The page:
Polish creatives are reclaiming the countryside at the Venice Biennale of Architecture

Polish creatives are reclaiming the countryside at the Venice Biennale of Architecture

3 June 2021

Some 93 per cent of Poland is countryside, and 40 per cent of the population live in villages. Despite these figures, rural areas receive little attention from architects (as well as politicians). The Polish pavilion at this year’s edition of the Venice Biennale of Architecture hopes to change that trend: asking what planners and architects can do to solve the problems of space and infrastructure in settlements that are often ignored.

For many in Poland and elsewhere, country living has become more desirable during the pandemic, as urbanites rush to escape the city. But the change in demand also sheds a light on many of the other issues facing Polish society, from environmental challenges to housing crises.

The biennale exhibition, Trouble in Paradise, includes a 70-metre photorealistic panorama that tracks key developments in country life over the past 100 years: from multipurpose community centres to industrial farms and greenhouses.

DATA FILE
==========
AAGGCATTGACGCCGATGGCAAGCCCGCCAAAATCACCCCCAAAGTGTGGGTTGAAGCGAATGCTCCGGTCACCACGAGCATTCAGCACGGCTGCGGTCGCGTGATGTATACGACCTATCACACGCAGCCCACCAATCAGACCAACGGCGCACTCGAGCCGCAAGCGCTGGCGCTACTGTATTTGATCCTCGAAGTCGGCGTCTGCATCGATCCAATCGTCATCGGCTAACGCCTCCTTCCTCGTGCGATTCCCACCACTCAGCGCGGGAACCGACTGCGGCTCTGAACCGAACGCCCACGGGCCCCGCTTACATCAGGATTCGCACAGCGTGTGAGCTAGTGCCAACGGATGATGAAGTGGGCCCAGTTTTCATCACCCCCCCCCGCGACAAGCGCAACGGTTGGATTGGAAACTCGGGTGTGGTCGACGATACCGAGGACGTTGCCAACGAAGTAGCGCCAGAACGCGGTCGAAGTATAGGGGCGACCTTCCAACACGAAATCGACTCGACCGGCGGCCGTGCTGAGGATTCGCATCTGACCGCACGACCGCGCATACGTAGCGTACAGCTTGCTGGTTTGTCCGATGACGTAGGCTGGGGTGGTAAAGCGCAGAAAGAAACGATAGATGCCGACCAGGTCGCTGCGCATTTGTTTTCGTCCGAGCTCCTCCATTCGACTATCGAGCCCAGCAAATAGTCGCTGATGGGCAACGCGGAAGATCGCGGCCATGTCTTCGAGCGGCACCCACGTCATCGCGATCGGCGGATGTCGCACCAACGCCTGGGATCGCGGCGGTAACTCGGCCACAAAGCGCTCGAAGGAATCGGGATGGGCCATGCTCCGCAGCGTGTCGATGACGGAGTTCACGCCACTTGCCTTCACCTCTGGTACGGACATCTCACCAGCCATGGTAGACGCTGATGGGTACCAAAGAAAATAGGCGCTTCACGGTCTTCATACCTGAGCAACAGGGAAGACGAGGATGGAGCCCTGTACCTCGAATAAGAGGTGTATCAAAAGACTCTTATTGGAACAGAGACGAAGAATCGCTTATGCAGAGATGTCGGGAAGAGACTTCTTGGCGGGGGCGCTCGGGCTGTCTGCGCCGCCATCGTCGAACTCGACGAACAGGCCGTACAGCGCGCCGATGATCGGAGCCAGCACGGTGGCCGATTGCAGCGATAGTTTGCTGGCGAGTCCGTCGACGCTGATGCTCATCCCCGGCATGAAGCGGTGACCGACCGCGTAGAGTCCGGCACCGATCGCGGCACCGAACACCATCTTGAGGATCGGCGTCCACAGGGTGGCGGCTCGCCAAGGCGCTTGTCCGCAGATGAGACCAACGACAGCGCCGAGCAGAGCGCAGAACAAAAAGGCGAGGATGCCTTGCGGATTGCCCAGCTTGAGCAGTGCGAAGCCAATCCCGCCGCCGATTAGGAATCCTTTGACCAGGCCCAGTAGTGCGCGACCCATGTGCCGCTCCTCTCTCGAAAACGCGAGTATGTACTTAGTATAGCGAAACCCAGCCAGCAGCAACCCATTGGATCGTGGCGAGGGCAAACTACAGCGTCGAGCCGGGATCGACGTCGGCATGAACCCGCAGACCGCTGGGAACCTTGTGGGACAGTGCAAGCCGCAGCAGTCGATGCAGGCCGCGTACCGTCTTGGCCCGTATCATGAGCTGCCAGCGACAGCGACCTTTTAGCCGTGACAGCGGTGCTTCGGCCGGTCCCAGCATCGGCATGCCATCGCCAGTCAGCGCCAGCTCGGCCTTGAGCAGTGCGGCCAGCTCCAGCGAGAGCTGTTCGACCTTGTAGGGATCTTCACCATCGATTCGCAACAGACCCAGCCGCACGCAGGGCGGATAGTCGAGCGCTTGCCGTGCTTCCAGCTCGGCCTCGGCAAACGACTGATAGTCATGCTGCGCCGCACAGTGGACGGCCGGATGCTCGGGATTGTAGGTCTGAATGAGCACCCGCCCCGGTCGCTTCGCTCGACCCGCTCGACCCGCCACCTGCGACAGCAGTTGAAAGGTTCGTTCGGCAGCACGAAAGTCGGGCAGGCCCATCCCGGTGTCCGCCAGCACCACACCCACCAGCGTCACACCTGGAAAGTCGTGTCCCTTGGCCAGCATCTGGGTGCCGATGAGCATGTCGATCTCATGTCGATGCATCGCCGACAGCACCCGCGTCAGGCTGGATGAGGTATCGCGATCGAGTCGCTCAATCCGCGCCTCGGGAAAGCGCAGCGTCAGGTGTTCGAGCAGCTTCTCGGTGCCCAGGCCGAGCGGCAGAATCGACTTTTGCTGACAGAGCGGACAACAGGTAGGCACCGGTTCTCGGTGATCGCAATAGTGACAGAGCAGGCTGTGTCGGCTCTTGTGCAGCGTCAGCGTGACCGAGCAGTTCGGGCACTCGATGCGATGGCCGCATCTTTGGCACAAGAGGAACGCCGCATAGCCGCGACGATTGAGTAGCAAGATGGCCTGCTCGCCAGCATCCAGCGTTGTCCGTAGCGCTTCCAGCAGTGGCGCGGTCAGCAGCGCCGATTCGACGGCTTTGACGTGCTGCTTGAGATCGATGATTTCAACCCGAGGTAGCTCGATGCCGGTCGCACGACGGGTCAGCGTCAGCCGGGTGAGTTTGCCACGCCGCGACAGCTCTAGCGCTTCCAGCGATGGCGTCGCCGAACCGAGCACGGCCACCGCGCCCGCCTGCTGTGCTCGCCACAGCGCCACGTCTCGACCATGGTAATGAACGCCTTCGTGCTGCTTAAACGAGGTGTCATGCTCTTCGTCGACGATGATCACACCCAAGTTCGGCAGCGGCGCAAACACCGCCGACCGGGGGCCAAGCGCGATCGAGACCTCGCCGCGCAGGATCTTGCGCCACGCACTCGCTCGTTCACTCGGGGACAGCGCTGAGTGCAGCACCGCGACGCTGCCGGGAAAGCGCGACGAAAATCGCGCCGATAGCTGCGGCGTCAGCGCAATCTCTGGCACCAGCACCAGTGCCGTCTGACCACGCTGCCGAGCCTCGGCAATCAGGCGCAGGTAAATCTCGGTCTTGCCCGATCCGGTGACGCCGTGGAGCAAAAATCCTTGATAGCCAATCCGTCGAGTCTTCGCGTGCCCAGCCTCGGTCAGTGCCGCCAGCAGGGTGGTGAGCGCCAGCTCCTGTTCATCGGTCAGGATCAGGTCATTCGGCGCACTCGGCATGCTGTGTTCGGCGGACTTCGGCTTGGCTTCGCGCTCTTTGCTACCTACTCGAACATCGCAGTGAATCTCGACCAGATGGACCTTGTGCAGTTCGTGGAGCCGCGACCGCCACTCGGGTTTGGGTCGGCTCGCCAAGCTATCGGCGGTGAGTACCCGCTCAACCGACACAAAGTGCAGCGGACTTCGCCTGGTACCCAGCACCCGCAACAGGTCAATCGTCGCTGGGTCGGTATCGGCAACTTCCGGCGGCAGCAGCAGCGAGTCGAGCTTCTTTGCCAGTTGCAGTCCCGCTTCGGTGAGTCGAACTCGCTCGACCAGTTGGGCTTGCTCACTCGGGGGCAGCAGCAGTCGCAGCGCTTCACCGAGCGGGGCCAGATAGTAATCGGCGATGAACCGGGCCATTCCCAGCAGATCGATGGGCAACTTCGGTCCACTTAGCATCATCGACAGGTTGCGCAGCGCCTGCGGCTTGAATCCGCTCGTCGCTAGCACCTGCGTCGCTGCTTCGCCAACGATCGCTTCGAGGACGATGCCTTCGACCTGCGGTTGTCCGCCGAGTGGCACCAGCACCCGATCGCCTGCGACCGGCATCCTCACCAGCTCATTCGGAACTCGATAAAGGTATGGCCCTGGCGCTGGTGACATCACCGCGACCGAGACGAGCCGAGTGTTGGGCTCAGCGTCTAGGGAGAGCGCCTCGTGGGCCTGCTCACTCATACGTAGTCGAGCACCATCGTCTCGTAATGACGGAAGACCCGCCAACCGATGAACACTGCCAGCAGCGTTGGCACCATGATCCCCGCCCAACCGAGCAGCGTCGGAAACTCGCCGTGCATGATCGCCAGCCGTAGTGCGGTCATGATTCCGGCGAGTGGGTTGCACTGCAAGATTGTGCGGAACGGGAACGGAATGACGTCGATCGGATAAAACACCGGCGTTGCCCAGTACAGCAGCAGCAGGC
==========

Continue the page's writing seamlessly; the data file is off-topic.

“The countryside is less and less often a promise of autonomy and escape from the city, and more and more often a storage space: a place for ring roads, production halls, farms, all the infrastructure without which life in large agglomerations would be impossible,” says Robert Witczak of the curatorial team, PROLOG +1. “This is primarily due to the conviction that the countryside is there to serve, to provide support facilities for the cities. We want to reverse this perspective, to stop thinking of the countryside from a “city dweller” point of view. It’s important to us to show the countryside not as a closed, divided and privatised space, but as a space of ideas.”

In this quest for new ways of thinking about rural living, the curators asked six architectural teams from across Europe to come up with sustainable solutions to the systemic problems villages have to cope with, such as the privatisation of seeds, or poor public transport links. The visions they propose range from the use of vertical space, to big, European Union-wide ecological programmes.

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